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5 Things We Can Learn From Helen Keller, Disability Rights Advocate

Helen Keller took off the limits of being blind and deaf and went after her dreams. If she can do it, so can you!

Helen Keller is one of the most memorable women in history. Despite being stricken with an illness that left her blind and deaf, she learned to communicate and lived a life devoted to helping others.

With her faith, determination, and strong spirit, Helen Keller accomplished far more than many people in the world. Her writings and experiences have inspired a lot of people because she is a great reminder that nothing is impossible. (Read: 5 Influential Filipina Women Who Prove Hard Work Pays Off)

Today, as we celebrate Helen Keller Day, here are five of the most valuable life lessons from the disability rights advocate:

#1: Go After Your Dreams

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Photographic print of circa 1894 studio portrait of Helen Keller. (Photo from Perkins Archives, Perkins School for the Blind, Watertown, MA)

Helen Keller said, “Life is either a daring adventure or nothing. Security is mostly a superstition. It does not exist in nature. Avoiding danger is no safer in the long run than outright exposure.” (Read: Hidilyn Diaz Inspires Children to Dream High With New Book About Her Life)

People would always tell you to be realistic when you dream. And while this is sound advice, we must take into account that many of the world’s greatest visionaries were not realists. Helen Keller took off the limits of being blind and deaf and went after her dreams. If she can do it, so can you.

#2: Have a Vision for Your Life

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Photographed at the time of her graduation from Radcliffe College in 1904. (Photos from Granger Historical Picture Archive/Alamy Stock Photo, Radcliffe College Archives, and Getty images)

Helen Keller was definitely a visionary. One of her many accomplishments includes being the first deaf and blind person to earn a Bachelor of Arts degree. She did not let her limitations hinder her to achieve many great things.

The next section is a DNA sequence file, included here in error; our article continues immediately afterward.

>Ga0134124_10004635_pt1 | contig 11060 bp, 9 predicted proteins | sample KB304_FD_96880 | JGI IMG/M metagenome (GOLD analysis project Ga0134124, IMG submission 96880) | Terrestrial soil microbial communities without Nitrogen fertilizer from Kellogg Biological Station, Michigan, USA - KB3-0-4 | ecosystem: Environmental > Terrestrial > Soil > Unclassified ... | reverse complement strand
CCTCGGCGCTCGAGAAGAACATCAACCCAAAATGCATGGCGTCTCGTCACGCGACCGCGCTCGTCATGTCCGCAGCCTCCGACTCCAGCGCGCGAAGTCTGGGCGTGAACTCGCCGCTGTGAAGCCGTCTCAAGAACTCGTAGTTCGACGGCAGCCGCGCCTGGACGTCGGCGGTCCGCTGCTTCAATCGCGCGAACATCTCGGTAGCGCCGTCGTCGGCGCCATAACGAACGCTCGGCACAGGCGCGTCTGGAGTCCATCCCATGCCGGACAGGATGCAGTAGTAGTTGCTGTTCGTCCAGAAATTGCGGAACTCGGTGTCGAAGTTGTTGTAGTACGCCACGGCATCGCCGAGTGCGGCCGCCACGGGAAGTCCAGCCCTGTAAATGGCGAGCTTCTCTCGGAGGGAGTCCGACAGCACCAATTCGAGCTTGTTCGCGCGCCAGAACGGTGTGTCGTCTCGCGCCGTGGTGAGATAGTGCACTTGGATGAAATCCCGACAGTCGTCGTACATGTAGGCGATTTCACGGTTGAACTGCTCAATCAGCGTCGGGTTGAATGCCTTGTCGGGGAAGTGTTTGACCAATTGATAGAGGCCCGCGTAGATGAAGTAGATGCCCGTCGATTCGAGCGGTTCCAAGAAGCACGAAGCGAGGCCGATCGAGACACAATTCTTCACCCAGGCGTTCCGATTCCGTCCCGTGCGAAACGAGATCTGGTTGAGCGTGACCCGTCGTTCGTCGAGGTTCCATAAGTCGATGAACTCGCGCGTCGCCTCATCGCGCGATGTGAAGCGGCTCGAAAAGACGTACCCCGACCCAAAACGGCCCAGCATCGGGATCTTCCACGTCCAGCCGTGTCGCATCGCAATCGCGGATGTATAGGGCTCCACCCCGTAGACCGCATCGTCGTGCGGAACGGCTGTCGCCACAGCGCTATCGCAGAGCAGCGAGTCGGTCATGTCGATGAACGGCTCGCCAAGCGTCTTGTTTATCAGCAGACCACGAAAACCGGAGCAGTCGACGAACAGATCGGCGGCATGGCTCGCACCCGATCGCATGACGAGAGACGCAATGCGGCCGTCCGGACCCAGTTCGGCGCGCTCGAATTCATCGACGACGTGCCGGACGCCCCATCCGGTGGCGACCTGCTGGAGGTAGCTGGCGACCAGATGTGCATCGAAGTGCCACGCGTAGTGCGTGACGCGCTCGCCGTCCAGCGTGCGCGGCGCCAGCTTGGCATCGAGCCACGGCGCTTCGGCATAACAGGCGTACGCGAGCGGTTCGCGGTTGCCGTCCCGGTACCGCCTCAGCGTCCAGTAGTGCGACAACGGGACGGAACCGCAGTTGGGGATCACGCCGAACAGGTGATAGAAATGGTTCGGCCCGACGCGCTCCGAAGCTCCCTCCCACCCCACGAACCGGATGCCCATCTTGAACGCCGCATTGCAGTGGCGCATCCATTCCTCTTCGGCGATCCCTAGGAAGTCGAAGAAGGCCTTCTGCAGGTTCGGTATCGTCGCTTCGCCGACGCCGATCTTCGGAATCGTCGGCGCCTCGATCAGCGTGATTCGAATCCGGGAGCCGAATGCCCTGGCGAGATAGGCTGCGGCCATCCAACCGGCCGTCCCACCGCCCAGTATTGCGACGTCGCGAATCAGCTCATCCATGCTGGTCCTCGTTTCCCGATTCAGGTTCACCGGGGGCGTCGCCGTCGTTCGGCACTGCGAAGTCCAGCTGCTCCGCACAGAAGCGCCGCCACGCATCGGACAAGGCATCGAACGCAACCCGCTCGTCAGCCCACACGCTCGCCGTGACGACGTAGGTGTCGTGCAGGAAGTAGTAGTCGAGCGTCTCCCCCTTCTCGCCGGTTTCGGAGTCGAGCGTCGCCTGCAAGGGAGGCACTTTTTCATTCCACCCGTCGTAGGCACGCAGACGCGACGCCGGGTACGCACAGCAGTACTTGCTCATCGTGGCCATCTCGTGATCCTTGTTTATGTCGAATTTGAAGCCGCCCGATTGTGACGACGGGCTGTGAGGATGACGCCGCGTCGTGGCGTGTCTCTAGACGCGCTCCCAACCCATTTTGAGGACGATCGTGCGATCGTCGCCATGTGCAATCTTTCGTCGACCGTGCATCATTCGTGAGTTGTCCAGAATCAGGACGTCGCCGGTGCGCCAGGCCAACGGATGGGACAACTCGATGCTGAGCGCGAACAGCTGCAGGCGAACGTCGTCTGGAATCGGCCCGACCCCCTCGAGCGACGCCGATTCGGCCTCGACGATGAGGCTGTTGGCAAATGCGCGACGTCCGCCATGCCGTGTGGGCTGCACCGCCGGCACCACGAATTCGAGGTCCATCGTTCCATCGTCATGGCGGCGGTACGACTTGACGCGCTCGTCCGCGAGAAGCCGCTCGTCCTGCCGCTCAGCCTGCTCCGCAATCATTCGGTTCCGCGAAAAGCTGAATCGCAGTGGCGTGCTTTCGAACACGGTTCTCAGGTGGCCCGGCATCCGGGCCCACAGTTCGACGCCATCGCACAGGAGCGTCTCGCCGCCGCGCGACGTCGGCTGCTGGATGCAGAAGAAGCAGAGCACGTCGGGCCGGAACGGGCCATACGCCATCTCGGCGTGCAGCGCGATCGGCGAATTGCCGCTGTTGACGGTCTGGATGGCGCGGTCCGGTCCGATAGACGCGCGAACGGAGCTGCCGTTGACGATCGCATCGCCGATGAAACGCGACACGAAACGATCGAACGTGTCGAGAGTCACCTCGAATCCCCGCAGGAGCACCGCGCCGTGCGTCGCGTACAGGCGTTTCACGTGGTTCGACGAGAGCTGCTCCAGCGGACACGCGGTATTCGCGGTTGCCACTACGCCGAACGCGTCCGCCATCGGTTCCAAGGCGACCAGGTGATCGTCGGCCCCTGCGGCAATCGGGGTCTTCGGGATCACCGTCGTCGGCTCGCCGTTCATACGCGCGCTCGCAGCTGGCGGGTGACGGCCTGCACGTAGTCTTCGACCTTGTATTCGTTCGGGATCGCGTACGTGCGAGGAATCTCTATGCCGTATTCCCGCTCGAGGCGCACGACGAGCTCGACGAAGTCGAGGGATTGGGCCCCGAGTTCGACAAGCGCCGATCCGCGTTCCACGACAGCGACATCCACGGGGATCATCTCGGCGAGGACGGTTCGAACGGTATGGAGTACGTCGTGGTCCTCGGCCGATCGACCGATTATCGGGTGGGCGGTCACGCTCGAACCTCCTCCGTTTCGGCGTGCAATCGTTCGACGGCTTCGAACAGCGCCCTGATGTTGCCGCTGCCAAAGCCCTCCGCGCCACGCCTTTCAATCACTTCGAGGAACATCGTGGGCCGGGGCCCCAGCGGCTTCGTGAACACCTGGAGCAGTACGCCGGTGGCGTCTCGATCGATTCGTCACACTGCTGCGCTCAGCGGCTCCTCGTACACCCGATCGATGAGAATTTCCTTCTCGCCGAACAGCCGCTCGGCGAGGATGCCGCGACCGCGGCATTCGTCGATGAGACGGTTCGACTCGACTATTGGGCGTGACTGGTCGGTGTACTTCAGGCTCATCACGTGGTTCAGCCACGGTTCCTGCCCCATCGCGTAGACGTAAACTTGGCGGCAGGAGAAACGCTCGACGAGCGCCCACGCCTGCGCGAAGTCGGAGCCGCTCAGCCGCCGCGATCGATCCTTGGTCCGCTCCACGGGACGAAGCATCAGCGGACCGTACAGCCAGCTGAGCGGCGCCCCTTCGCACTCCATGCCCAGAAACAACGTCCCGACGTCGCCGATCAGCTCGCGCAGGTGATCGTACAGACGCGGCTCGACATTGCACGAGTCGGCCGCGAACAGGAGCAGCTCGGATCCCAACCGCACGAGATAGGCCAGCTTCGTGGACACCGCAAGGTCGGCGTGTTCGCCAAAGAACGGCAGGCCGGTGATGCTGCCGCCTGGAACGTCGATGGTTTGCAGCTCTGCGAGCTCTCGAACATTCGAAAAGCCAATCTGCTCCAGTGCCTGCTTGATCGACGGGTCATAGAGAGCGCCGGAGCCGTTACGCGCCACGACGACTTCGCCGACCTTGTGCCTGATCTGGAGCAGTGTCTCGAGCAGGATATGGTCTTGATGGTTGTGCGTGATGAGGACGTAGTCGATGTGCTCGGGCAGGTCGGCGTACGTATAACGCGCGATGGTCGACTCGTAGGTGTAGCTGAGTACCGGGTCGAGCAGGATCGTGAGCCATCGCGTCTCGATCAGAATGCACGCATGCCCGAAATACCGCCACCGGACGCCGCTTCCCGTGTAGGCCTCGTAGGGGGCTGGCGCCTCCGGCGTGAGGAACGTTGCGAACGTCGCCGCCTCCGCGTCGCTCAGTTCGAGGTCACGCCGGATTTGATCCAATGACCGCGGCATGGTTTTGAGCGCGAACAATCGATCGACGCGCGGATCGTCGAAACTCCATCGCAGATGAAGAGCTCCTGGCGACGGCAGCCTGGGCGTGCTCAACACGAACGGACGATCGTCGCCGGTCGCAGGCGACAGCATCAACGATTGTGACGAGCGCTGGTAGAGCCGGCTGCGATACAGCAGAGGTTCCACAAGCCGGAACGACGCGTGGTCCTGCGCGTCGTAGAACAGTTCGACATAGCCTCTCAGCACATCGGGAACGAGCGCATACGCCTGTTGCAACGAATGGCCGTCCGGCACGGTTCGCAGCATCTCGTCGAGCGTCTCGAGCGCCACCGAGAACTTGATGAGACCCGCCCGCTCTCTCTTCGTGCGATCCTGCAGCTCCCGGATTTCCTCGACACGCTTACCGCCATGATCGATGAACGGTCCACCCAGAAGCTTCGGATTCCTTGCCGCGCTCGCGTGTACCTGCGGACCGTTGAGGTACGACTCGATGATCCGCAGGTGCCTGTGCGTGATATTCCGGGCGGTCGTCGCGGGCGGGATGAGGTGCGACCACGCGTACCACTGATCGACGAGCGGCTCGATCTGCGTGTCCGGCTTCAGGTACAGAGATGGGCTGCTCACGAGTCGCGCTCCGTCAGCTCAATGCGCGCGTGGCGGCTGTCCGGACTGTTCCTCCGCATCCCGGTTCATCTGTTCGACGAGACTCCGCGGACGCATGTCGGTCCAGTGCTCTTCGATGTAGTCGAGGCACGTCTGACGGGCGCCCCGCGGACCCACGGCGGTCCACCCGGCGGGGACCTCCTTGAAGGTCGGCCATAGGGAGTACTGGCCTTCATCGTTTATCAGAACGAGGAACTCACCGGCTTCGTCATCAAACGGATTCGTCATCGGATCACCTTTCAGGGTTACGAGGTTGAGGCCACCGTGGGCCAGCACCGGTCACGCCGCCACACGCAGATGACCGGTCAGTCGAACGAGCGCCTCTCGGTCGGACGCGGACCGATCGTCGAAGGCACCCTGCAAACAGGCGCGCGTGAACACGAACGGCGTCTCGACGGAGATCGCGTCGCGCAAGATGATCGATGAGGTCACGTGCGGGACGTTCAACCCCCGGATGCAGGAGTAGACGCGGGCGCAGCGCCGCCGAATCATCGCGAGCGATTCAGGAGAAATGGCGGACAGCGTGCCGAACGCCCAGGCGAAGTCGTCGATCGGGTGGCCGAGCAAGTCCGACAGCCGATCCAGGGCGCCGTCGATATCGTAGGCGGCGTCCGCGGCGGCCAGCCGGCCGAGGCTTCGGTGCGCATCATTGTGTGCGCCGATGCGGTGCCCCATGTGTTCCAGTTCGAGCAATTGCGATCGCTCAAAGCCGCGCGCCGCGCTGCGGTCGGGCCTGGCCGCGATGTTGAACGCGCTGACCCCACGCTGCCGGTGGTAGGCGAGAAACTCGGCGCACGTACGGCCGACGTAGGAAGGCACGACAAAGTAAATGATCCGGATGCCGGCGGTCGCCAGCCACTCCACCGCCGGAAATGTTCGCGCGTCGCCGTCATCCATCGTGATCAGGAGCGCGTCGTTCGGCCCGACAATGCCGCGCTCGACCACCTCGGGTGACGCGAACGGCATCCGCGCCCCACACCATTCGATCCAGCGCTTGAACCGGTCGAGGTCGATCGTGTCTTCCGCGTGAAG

Many of us go about life distractedly, without a clear vision of where want to go and who we want to become. While people would see disabilities as a setback and would focus their energy on surviving, Helen was determined to thrive, and that sets her apart from the rest. 

#3: Nothing Is Impossible

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Helen Keller (left) “hears” Anne Sullivan by feeling the vibrations on her lips. (Photo from Everett Collection Historical/Alamy Stock Photo)

Were there times that you just wanted to give up a task because it seems impossible? Helen Keller reminds us that nothing is impossible— you just have to keep believing and doing it until you achieve it! (Read: DLS-CSB raises funds for deaf students, launches free sign language course)

Set your mind on what you want to accomplish and don’t stop until you get there. Stay committed to your dream and your dream will come true.

#4: Have Faith

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Close-up image of Helen Keller’s hands finishing up a composition: “Faith is the strength by which/ a shattered world shall/ emerge into the light/ Helen Keller.” (Photo from Samuel P. Hayes Research Library, Perkins School for the Blind, Watertown, MA/Digital Commonwealth)

If there is one thing to describe Helen Keller, it would be faithful. She knew that without faith she would not have the strength to overcome her hardships. But because of her undeniable and unwavering faith, she was able to power through her trials both big and small.

Helen Keller had faith in herself that led her to believe in her dreams. And this faith she had? She was able to share with the world! (Read: A prayer to St. Rita, Patroness of Impossible Cases)

#5: You Make Your Own Destiny

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1956: Portrait of American writer, educator, and advocate for the disabled Helen Keller (1880 – 1968) holding a Braille volume and surrounded by shelves containing books and decorative figurines.  (Photo by Hulton Archive/Getty Images)

People often believe that they have to chase the next big thing to make them happy and fulfilled. But Helen reminds us that happiness is not found but created. Everything you need to succeed in life is already in you.

Helen believed that she deserved all the accomplishments. She triumphed over adversities because she did was truly happy and confident in herself. Thus, she was able to share it with others and help them in their own trials, as well.

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